Most blog posts around this time of year focus on New Year’s resolutions. I could follow suit and tell you about how I’m going to lose 20 pounds, or how I’ve decided to never again buy a plastic bottle of water no matter how thirsty I am, or how I am committed to a new regimen of taking a good multi-vitamin each day. But, I won’t, because even though I do plan on doing those things, I realize the limited appeal that hearing about them probably holds for you. (Really, though, we all should boycott plastic water bottles, plastic grocery bags, and as many other harmful plastic items as we can. Use aluminum bottles and carry your own bags to the store; small actions make a difference.)
Instead, I want to write this morning about camping.
Now, if you hate camping, don’t scroll away. It’s a metaphor for something bigger that is universal: change. (We all manage change, don’t we?)
I went on my first camping trip when I was a teenager. Before that, my family traveled to a lake house every summer where we got to enjoy the out-of-doors but ended up at night in our own beds, in a house, under a roof, relatively mosquito-free.
My first camping trip was during junior high school. My older sister wanted a companion to spend the night with her out in the woods not far from our house and I enthusiastically agreed, always happy to be invited to spend time with my sister who, three years older than I, owned her own golden retriever, played a wooden flute and had even received her own mantra from a Maharishi at a meditation workshop. Twice a day, my sister and her twin disappeared into their bedroom to hum their mantras and meditate. It was so cool to my 13- year old self. And so, when I was asked to join her on a camping trip, I jumped at it.
We strapped on two very full back packs and made our way down our street, past the private girl’s school that we lived next to, up the hill past the church, and down a long driveway to an art museum that sat at the top of the hill in our town on an estate that occupied at least 100 acres. (Since the time of this trip in the early 70s the art museum has carved up those acres and put in hiking trails and a nature trail, and the highway has encroached, as well. The thought of camping there today is hilarious.) We set up a shaky canvas tent, my sister laid out all of her cool gear- her journal, Kalhil Gibran’s The Prophet, her flute- and we cooked up a dinner (I don’t remember a fire, we were camping under the radar on private land, after all) and then we went to sleep. I remember waking in the morning to the sound of my sister playing the flute and the feel of the morning’s dew seeping through the wall of the tent when I pressed my hand against it. The air was cold and sweet, there was a strange, new feeling of being slightly untethered that was exhilarating, and, all at once, I was in love with camping. In love.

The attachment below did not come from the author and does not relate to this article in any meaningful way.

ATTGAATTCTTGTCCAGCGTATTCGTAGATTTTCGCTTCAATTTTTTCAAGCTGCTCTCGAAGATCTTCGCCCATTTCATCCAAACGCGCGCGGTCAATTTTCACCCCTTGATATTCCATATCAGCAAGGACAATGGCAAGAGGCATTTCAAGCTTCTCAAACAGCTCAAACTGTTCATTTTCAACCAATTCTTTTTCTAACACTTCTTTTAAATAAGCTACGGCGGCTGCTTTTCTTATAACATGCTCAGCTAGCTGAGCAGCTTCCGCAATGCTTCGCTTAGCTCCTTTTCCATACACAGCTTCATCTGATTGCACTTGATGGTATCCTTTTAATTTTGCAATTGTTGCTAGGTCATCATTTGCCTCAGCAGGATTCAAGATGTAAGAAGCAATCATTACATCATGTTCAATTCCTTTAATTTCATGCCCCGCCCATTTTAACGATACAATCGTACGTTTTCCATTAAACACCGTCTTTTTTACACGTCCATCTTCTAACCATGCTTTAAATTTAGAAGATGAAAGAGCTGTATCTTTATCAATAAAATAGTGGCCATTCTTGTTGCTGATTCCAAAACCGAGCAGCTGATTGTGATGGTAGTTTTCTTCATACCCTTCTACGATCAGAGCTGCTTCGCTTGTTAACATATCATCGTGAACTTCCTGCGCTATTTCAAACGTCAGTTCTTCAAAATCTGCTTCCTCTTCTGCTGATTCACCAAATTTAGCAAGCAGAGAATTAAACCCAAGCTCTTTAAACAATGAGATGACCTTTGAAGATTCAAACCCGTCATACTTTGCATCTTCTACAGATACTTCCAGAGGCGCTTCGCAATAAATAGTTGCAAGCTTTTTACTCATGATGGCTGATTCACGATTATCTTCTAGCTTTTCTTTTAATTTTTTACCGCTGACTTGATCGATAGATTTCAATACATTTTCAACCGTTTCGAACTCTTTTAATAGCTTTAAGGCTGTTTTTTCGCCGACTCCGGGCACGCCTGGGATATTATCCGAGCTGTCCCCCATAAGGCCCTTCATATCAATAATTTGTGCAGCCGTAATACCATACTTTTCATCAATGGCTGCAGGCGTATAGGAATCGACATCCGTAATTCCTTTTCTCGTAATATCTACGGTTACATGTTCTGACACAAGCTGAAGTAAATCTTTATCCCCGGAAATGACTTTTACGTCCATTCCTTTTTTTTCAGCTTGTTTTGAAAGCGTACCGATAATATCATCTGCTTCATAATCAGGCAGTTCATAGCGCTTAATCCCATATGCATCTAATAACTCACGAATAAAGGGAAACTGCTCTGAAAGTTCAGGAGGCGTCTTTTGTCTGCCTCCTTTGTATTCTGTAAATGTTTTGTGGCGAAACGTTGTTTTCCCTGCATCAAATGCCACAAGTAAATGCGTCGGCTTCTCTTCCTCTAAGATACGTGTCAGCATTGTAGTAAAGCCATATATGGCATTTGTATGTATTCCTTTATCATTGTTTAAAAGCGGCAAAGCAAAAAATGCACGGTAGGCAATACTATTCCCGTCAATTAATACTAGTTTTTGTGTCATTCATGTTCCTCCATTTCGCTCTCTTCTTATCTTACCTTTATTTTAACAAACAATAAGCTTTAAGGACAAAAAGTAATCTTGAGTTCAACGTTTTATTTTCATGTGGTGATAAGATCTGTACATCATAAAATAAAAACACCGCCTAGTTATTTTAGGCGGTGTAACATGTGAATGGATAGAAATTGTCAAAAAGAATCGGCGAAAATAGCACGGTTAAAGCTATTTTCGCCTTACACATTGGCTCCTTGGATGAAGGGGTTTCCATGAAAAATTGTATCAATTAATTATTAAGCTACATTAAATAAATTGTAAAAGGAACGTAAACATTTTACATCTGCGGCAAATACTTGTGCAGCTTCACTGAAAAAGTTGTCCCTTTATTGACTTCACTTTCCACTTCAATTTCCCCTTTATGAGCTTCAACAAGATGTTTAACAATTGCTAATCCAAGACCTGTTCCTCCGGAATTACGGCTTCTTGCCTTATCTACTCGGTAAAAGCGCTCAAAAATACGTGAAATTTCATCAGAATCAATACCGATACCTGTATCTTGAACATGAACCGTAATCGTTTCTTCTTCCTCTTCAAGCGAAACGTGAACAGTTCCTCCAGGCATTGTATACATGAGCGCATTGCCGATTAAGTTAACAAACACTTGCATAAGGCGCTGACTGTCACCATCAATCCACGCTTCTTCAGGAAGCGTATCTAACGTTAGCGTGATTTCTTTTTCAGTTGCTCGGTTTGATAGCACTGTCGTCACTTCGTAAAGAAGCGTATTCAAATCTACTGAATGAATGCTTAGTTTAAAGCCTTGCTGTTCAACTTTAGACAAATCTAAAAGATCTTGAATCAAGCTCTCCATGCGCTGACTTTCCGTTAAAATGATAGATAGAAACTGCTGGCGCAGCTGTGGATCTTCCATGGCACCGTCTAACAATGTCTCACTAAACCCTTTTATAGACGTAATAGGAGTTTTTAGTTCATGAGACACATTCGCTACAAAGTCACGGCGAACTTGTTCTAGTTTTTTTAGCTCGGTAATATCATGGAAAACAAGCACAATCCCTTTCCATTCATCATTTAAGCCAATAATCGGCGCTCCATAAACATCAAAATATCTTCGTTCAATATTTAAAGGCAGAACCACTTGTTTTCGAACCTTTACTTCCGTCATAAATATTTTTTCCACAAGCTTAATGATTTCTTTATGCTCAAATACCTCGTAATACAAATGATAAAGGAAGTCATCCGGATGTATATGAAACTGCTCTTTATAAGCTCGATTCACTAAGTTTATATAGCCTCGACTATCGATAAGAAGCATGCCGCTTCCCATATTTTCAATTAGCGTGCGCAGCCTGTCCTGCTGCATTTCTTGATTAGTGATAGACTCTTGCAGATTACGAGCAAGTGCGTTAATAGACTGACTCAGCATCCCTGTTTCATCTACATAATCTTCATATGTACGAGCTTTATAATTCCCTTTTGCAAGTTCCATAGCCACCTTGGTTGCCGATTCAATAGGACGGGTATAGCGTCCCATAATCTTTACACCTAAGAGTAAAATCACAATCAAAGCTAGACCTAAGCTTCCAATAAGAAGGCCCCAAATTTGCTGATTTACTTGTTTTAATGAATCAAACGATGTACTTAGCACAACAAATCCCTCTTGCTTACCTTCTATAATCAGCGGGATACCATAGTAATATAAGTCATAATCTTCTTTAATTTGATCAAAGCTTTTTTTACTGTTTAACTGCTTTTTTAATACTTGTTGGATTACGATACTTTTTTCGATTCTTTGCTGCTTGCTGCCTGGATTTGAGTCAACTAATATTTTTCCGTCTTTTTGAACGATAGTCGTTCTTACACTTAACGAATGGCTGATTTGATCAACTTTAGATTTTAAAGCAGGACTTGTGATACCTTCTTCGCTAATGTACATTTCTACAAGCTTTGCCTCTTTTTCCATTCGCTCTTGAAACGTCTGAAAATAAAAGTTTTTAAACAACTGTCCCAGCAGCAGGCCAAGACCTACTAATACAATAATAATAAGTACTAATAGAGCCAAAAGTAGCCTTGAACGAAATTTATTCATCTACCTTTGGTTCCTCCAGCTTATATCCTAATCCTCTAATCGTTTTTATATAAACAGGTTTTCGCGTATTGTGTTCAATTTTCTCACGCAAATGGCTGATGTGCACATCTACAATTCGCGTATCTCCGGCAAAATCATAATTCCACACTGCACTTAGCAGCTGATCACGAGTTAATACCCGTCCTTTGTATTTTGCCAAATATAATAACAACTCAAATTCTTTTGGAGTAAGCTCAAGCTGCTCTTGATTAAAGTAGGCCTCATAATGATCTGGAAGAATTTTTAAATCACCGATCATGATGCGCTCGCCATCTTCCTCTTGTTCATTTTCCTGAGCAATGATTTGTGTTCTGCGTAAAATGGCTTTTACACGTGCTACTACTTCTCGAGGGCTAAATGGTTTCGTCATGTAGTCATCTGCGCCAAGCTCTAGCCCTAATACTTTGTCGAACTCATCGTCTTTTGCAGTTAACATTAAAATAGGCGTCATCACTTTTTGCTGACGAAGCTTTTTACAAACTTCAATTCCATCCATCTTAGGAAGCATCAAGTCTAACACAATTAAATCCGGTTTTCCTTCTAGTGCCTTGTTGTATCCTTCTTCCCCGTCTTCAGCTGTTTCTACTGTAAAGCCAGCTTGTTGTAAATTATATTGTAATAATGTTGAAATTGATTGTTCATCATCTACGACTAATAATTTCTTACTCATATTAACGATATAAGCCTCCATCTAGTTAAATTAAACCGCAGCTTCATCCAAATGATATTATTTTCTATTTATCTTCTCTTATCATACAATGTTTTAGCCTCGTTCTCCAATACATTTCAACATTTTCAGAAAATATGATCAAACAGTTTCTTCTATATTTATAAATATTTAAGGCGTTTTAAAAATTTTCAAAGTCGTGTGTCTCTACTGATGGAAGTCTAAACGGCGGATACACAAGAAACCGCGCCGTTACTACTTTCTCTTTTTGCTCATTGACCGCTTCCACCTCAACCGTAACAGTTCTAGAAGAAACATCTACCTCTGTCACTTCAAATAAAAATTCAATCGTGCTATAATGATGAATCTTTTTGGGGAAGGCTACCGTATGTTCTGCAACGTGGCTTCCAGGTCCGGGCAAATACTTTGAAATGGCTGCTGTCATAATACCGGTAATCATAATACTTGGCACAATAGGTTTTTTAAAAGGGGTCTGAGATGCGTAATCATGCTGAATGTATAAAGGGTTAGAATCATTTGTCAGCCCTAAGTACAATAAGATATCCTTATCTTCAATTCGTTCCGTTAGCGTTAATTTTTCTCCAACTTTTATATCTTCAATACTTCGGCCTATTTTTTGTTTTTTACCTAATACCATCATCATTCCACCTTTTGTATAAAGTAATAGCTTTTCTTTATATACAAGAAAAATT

It was another thirty years or so before I went camping again. Yes, thirty years. Things intervened to keep me away- college, jobs, summers in restaurant kitchens, a move to the city, and the lack of resources to buy camping equipment. Tents had changed from canvas to nylon; propane cookstoves and lanterns and nylon mummy bags and hammocks- they all cost a lot, and I always found other ways to spend my money. My early experience with my sister remained a happy memory- for 30 years.
When I did return to camping, it was with my husband and niece at the invitation of my brother and his family to spend a few days on an island in Maine. I loved it. Being out-of-doors, listening to the waves lapping on the shore, the crows calling in the early morning, the waft of wood smoke from the campfire, the smell of pine and the taste of hot coffee in the tent at dawn. I loved hiking in the woods on the soft emerald moss, stretching out on the big, sunbaked rocks at the water’s edge, and swimming in the icy, briny sea. But what I really loved- and still love- about camping was the adaptive challenge. Not the challenge to master the environment (hardly!) but the challenge to allow the environment to work on me, to call me into a place of vulnerability and then to invite me to work in it, with it, to make my way.